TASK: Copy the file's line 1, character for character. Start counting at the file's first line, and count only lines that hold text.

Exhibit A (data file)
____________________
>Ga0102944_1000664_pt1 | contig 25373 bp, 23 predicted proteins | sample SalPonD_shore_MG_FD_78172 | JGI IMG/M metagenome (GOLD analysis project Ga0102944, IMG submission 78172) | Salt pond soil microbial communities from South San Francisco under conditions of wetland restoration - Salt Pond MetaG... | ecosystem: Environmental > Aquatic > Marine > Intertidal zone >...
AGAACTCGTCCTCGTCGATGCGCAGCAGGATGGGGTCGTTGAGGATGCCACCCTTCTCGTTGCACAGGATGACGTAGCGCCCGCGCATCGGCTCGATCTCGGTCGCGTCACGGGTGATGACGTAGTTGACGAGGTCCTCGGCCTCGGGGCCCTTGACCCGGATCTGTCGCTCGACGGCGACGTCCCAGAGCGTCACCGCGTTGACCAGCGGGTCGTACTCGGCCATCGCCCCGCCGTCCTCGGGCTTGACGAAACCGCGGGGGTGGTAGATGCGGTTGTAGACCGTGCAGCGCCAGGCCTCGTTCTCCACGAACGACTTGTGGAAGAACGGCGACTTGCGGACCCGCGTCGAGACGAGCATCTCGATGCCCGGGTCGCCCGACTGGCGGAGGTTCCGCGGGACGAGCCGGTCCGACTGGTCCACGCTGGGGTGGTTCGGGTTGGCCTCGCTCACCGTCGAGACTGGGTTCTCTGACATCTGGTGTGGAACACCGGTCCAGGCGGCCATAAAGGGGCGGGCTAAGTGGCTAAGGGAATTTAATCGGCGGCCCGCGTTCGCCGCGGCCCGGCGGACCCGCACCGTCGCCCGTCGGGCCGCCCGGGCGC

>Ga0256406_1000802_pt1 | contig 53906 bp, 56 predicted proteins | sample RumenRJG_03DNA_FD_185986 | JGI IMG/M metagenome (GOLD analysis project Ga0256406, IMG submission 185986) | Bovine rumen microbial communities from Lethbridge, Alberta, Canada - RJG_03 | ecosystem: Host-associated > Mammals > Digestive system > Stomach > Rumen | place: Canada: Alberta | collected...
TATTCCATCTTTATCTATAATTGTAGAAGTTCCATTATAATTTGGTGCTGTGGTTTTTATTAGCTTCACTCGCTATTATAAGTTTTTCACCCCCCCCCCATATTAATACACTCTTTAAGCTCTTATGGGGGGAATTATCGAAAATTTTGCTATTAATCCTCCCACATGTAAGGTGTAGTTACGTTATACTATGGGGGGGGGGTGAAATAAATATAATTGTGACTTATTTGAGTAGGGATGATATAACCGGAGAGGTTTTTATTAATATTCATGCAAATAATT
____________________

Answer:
>Ga0102944_1000664_pt1 | contig 25373 bp, 23 predicted proteins | sample SalPonD_shore_MG_FD_78172 | JGI IMG/M metagenome (GOLD analysis project Ga0102944, IMG submission 78172) | Salt pond soil microbial communities from South San Francisco under conditions of wetland restoration - Salt Pond MetaG... | ecosystem: Environmental > Aquatic > Marine > Intertidal zone >...